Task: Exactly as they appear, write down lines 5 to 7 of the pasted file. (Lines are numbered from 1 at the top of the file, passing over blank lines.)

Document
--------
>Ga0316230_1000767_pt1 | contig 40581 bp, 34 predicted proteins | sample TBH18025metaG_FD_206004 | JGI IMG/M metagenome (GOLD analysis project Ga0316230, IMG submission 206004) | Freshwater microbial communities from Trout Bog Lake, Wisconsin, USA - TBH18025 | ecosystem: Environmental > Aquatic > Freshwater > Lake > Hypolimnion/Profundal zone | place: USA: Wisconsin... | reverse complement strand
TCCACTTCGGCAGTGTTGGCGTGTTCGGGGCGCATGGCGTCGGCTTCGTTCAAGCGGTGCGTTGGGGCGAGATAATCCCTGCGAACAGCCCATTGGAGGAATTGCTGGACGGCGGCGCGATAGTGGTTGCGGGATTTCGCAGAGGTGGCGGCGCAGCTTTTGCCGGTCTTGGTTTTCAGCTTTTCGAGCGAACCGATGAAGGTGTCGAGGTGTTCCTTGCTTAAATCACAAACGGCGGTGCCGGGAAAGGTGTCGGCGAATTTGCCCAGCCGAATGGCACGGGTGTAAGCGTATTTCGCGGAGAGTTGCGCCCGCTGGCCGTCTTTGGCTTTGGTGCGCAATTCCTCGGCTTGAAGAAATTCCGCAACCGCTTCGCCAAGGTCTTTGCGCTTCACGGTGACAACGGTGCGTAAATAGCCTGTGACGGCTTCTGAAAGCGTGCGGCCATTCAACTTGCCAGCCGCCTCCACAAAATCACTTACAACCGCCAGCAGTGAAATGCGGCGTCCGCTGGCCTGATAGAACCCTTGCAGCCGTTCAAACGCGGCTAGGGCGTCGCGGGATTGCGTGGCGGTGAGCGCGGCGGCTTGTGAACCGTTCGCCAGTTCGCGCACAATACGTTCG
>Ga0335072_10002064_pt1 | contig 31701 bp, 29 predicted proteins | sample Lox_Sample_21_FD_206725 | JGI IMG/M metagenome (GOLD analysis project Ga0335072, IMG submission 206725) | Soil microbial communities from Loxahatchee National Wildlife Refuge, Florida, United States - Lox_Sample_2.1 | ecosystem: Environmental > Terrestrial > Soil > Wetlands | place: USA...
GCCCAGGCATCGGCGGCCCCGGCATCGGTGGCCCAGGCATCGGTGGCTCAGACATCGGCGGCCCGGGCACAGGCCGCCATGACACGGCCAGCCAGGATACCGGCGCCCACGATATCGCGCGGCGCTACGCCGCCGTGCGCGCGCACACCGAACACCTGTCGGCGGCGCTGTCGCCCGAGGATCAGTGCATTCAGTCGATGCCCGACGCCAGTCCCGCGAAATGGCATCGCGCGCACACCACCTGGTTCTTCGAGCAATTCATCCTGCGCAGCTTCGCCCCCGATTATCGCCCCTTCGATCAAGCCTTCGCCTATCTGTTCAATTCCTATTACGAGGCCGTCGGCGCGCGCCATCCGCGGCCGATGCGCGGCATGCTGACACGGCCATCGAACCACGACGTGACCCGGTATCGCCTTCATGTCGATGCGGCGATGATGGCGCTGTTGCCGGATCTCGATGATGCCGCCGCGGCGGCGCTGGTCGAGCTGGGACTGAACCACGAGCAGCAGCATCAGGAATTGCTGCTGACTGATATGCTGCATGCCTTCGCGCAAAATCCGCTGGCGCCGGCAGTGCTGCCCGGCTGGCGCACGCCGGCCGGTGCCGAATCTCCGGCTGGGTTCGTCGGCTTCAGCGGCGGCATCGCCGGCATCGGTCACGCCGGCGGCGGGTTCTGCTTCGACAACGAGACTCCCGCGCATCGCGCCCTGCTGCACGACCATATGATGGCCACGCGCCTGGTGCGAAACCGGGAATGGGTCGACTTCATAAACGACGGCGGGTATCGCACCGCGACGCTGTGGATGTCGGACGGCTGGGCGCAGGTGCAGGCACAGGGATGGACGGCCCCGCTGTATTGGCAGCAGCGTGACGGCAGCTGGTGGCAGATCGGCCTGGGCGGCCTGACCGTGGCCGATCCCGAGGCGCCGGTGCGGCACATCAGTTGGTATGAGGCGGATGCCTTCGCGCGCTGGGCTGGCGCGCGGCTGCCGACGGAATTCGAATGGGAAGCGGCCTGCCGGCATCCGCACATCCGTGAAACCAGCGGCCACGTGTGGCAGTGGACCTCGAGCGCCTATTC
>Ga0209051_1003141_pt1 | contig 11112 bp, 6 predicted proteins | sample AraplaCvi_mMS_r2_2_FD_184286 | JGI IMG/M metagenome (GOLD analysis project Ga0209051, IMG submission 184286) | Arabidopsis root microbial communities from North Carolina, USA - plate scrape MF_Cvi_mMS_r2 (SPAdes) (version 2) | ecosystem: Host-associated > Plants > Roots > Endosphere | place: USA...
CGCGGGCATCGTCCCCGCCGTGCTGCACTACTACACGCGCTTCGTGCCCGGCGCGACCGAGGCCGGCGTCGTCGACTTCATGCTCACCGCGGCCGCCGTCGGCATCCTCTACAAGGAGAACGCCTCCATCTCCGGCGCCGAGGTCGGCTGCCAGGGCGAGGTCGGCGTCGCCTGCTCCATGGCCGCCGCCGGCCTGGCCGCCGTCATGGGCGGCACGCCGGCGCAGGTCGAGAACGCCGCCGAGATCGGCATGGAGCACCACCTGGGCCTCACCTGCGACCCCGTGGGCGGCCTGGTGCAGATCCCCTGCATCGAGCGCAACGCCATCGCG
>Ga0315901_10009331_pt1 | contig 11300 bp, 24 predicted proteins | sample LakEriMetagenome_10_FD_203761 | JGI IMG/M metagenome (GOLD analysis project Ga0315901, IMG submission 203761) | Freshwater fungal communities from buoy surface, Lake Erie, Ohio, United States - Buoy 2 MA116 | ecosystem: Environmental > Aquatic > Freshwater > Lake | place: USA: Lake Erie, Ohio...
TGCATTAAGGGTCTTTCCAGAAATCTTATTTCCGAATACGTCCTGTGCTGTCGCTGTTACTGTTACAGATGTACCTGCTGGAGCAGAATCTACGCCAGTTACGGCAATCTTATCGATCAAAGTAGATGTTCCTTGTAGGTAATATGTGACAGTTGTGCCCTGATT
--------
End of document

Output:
>Ga0209051_1003141_pt1 | contig 11112 bp, 6 predicted proteins | sample AraplaCvi_mMS_r2_2_FD_184286 | JGI IMG/M metagenome (GOLD analysis project Ga0209051, IMG submission 184286) | Arabidopsis root microbial communities from North Carolina, USA - plate scrape MF_Cvi_mMS_r2 (SPAdes) (version 2) | ecosystem: Host-associated > Plants > Roots > Endosphere | place: USA...
CGCGGGCATCGTCCCCGCCGTGCTGCACTACTACACGCGCTTCGTGCCCGGCGCGACCGAGGCCGGCGTCGTCGACTTCATGCTCACCGCGGCCGCCGTCGGCATCCTCTACAAGGAGAACGCCTCCATCTCCGGCGCCGAGGTCGGCTGCCAGGGCGAGGTCGGCGTCGCCTGCTCCATGGCCGCCGCCGGCCTGGCCGCCGTCATGGGCGGCACGCCGGCGCAGGTCGAGAACGCCGCCGAGATCGGCATGGAGCACCACCTGGGCCTCACCTGCGACCCCGTGGGCGGCCTGGTGCAGATCCCCTGCATCGAGCGCAACGCCATCGCG
>Ga0315901_10009331_pt1 | contig 11300 bp, 24 predicted proteins | sample LakEriMetagenome_10_FD_203761 | JGI IMG/M metagenome (GOLD analysis project Ga0315901, IMG submission 203761) | Freshwater fungal communities from buoy surface, Lake Erie, Ohio, United States - Buoy 2 MA116 | ecosystem: Environmental > Aquatic > Freshwater > Lake | place: USA: Lake Erie, Ohio...